Plantar Fasciitis Can Be Life-Altering
Nurses frequently spend 12 to 16 hours on their feet during any given day. Being on your feet that much can lead to foot problems. It’s no surprise that our patient who works as a nurse has pain in the bottom of his foot. He feels the pain in the morning and after he spends time seated. Running has proven too difficult for his feet, so he became a cyclist.
For this patient, I recommended a change of footwear, exercises, and regular chiropractic adjustments. He has since had a significant decrease in his foot pain. After three months, he is back to doing his job at full capacity, pain free.
What Causes Plantar Fasciitis?
Plantar fasciitis is often caused by overuse, usually from running and high-impact aerobic activities. This is especially true when you wear inappropriate shoes.
Plantar fasciitis causes pain on the bottom of the foot and heel. Most patients report their pain is most severe after sitting and when starting to walk in the morning. The pain usually resolves after 5 to 10 minutes of activity, but comes back after they rest.
How We Diagnose Plantar Fasciitis
We take a thorough history. We look for the types of activities that aggravate the pain, the timing of the pain, and the pain’s duration. The exam includes orthopedic testing. Palpation determines that the condition is actually plantar fasciitis. We work to eliminate the possibility of other underlying foot conditions.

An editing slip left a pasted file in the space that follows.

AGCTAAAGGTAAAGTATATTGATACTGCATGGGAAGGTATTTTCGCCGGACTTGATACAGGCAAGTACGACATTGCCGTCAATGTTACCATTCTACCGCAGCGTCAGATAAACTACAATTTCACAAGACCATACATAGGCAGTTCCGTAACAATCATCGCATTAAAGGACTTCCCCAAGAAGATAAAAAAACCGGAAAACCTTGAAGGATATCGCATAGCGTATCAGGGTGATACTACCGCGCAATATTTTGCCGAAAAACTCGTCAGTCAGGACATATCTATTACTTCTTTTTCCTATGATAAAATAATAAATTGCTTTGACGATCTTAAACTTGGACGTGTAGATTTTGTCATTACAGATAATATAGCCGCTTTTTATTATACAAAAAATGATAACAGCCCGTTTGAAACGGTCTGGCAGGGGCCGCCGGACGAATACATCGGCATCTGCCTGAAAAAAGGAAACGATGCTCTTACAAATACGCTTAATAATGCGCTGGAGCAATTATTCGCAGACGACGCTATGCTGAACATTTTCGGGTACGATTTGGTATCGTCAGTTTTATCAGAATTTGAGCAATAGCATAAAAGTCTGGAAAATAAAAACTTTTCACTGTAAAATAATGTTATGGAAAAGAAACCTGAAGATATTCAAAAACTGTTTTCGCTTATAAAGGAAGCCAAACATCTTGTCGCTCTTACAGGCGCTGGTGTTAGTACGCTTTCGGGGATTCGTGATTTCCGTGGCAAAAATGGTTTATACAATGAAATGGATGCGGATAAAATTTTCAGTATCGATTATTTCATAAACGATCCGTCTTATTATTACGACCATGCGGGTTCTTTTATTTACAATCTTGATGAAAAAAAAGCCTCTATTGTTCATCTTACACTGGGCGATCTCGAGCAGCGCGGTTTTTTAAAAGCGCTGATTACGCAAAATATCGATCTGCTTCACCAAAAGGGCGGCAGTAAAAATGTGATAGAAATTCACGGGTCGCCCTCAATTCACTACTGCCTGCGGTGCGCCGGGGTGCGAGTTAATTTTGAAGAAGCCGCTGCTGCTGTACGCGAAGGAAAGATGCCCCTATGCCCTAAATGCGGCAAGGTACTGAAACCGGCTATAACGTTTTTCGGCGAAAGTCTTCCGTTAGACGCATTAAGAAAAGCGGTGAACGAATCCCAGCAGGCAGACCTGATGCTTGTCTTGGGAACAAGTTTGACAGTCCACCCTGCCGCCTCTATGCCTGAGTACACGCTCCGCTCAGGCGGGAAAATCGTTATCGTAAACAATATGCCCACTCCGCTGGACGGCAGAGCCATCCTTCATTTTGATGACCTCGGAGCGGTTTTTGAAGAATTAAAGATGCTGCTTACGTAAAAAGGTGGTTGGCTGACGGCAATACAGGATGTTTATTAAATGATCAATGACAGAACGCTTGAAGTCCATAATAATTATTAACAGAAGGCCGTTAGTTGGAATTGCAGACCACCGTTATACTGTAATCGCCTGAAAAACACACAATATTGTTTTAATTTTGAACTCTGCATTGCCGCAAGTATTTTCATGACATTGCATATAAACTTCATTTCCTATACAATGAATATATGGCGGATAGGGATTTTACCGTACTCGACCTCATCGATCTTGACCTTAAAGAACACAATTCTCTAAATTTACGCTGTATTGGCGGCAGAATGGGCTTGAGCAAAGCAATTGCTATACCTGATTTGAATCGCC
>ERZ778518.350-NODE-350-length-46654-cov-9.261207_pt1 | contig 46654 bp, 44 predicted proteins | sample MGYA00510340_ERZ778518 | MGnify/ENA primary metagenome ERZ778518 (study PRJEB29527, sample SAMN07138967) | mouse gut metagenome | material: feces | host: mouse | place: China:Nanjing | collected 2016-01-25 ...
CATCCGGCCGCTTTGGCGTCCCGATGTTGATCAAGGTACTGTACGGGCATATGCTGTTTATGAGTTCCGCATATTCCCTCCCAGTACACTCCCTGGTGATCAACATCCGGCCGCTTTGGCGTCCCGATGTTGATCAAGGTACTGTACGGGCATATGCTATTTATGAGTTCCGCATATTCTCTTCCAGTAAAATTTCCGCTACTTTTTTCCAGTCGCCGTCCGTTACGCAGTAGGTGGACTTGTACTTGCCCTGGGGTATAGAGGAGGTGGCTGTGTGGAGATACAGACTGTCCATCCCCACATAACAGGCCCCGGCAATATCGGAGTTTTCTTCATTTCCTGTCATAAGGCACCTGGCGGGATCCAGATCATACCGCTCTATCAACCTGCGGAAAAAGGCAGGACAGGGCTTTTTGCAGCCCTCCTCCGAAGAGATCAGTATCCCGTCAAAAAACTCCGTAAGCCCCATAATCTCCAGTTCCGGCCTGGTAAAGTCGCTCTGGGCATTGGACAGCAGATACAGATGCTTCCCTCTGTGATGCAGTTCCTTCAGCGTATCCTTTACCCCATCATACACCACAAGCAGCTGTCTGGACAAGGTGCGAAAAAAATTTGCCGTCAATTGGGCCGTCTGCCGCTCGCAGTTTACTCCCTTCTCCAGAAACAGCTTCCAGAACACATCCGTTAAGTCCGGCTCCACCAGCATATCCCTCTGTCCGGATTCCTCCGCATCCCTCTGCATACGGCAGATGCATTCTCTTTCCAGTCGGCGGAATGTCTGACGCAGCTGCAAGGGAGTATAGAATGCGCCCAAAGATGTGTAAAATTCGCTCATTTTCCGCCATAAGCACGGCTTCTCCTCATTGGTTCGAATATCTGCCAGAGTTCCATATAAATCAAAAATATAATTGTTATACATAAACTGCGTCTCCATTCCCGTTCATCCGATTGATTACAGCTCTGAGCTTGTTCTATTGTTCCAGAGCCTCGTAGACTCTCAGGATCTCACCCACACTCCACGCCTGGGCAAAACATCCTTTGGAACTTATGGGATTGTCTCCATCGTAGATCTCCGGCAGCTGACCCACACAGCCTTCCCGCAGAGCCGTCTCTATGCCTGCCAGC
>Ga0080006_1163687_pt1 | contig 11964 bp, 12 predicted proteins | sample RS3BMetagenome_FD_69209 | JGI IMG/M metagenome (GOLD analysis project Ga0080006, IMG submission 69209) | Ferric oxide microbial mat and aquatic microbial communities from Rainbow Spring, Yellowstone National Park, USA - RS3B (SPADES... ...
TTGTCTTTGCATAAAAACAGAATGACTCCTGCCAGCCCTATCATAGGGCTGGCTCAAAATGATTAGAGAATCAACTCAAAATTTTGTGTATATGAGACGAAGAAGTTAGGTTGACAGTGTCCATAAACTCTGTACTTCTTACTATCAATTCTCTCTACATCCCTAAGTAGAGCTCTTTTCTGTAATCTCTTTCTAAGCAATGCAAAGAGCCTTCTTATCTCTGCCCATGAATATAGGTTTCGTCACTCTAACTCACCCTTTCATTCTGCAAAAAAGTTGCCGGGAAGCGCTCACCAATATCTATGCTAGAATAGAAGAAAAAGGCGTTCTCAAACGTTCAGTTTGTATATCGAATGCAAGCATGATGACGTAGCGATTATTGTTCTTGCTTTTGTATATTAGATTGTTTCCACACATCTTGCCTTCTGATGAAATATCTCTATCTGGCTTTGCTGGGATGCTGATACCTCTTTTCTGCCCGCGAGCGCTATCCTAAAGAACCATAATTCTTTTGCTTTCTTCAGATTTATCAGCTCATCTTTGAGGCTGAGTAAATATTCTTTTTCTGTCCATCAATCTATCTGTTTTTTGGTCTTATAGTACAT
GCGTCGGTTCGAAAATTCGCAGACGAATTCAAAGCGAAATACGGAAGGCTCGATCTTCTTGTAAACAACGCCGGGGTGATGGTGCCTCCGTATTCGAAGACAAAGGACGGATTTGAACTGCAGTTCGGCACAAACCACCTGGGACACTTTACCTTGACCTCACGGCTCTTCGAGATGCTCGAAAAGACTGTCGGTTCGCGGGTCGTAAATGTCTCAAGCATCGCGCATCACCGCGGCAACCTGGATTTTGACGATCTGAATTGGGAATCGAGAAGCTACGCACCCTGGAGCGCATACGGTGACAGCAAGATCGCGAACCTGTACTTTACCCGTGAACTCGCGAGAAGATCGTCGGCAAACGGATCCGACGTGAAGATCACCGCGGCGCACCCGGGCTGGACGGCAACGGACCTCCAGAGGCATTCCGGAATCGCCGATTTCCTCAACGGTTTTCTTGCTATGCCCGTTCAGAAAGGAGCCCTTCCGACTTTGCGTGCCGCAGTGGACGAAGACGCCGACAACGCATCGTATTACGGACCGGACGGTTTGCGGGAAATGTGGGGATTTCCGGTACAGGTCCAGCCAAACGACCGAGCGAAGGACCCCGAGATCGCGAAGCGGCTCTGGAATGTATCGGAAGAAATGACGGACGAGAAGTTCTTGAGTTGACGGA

How We Treat Plantar Fasciitis
Plantar fasciitis treatment works by relieving the tension applied to the plantar fascia. Reducing tension reduces inflammation, and supports the arches of the foot. This gives the plantar fascia time to heal. We also work to improve gait mechanics, so that less strain is placed on the foot during activity.
How Long Does Plantar Fasciitis Treatment Last?
Plantar fasciitis treatment is typically one of the longer treatment protocols. Patients notice results early in the treatment plan, but that is not an indication that treatment is complete. Truly eliminating the underlying dysfunction takes anywhere from 6 to 8 months. In some cases, it can take up to a year. Restoring normal foot function takes time. Healing and learning proper gait mechanics are the keys to living life pain-free.
What Lifestyle Changes are Recommended for Plantar Fasciitis?
Purchasing proper footwear, or getting a functional orthotic, is usually the first step. Exercises that strengthen the foot and support the arches relieve tension on the plantar fascia. Kinesiology tape like RockTape to support the arches on the bottom of your foot can also help.
Want to learn more?
Read up on management of plantar fasciitis in the outpatient setting at this link.